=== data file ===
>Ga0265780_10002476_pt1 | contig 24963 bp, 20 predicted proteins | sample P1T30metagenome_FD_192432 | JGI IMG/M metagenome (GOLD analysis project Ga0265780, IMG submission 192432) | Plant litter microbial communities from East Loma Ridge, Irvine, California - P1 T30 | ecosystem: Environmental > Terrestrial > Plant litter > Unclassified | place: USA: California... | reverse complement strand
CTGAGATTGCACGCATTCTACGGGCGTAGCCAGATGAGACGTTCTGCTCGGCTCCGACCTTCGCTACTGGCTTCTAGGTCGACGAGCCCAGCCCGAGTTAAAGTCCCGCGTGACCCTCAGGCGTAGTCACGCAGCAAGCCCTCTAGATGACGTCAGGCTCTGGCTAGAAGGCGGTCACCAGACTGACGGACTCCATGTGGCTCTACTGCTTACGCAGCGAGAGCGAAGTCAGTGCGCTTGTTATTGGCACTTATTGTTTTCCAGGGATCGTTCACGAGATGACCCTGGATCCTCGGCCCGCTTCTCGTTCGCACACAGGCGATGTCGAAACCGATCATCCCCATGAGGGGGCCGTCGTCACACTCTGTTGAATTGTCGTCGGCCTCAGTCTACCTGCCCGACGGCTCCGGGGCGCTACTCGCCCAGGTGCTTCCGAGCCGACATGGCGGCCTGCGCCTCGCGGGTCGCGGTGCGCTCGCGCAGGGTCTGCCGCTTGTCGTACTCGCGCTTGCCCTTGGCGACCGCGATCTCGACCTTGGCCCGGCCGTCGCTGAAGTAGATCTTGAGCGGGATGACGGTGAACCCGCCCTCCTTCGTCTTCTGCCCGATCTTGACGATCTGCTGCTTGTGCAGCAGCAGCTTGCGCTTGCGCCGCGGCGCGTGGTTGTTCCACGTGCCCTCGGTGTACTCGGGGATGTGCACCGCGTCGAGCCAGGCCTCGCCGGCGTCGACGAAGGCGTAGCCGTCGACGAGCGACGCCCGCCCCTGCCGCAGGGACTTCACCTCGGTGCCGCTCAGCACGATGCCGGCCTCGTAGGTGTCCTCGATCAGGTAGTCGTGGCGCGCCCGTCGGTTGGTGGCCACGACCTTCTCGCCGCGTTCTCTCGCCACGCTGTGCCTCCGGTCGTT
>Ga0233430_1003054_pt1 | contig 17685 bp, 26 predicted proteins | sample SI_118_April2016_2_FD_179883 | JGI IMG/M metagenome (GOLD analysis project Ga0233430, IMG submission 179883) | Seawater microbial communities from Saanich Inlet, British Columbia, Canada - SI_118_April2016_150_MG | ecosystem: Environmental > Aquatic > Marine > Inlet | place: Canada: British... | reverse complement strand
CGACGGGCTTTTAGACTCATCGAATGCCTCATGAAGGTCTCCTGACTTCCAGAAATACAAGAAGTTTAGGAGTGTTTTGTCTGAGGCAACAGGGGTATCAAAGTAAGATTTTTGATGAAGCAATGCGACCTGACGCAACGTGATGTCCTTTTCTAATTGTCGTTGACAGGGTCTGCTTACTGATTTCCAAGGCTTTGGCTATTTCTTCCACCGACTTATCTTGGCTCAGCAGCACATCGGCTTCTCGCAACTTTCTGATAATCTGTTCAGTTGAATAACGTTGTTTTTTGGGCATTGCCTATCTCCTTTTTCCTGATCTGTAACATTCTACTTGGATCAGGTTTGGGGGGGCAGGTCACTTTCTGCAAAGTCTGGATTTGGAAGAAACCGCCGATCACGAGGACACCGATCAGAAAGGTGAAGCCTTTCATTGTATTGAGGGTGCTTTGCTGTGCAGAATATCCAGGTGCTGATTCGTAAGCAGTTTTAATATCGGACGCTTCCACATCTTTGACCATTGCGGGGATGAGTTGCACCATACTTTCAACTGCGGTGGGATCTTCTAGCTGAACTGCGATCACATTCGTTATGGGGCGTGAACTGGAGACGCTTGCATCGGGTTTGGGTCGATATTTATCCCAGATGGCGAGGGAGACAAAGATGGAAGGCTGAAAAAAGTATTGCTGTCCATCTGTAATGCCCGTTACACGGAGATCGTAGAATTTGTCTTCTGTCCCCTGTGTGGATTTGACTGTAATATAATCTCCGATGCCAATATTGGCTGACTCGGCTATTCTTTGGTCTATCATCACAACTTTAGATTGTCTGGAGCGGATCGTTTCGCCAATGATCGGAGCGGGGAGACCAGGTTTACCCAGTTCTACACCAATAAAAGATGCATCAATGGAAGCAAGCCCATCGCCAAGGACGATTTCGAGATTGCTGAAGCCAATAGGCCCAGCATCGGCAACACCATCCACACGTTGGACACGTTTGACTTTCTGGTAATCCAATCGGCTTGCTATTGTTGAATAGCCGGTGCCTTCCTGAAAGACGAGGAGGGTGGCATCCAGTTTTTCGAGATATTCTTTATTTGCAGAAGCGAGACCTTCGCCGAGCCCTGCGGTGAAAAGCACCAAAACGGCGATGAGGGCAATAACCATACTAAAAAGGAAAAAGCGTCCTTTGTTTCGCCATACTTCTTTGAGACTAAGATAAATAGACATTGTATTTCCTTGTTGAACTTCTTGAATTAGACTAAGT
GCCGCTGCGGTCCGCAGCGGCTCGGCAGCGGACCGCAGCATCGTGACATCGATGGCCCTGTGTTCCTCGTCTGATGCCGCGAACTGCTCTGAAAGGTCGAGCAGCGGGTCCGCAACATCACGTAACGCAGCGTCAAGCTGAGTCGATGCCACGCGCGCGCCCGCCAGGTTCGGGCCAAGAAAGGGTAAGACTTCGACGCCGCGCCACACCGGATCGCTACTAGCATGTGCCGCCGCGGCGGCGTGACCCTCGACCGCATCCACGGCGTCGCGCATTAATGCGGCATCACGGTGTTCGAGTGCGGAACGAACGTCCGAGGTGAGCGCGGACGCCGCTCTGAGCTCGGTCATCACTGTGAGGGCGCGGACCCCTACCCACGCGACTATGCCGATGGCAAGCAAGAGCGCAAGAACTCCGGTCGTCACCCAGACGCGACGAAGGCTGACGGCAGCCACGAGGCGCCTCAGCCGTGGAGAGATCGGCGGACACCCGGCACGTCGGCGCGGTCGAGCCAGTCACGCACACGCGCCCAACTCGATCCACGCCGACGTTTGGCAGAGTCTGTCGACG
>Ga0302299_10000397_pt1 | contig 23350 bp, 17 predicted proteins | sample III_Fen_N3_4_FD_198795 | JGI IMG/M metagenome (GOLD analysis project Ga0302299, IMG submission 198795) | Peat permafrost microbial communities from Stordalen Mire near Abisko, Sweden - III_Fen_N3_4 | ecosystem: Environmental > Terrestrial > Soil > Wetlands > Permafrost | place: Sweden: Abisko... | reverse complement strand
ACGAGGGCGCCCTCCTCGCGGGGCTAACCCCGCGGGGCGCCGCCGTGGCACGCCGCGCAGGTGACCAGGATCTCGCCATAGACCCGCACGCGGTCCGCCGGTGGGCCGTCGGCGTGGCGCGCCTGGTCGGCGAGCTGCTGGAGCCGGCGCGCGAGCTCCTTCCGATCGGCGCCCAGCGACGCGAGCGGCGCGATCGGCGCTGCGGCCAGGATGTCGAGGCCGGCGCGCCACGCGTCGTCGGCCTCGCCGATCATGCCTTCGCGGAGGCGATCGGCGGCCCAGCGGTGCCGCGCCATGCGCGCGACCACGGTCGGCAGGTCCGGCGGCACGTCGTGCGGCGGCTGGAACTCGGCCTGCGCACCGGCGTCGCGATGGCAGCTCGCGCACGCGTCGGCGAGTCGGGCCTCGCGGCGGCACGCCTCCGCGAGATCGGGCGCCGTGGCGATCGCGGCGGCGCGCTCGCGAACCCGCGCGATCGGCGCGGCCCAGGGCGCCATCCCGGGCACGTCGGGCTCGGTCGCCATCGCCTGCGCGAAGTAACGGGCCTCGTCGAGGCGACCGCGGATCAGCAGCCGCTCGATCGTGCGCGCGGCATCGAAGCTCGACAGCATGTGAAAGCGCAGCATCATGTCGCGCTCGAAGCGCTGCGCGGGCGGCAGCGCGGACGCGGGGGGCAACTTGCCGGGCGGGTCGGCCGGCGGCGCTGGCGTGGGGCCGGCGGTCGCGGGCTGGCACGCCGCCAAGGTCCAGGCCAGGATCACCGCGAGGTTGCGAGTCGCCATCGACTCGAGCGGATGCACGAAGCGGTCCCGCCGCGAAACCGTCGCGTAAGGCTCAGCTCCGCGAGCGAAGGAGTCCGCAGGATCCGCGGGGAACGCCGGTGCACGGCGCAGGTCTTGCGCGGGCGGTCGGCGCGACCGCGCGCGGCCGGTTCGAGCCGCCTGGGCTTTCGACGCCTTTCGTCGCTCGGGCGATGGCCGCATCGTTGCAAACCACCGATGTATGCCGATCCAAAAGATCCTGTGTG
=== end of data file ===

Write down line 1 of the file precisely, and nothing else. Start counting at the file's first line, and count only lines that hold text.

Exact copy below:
>Ga0265780_10002476_pt1 | contig 24963 bp, 20 predicted proteins | sample P1T30metagenome_FD_192432 | JGI IMG/M metagenome (GOLD analysis project Ga0265780, IMG submission 192432) | Plant litter microbial communities from East Loma Ridge, Irvine, California - P1 T30 | ecosystem: Environmental > Terrestrial > Plant litter > Unclassified | place: USA: California... | reverse complement strand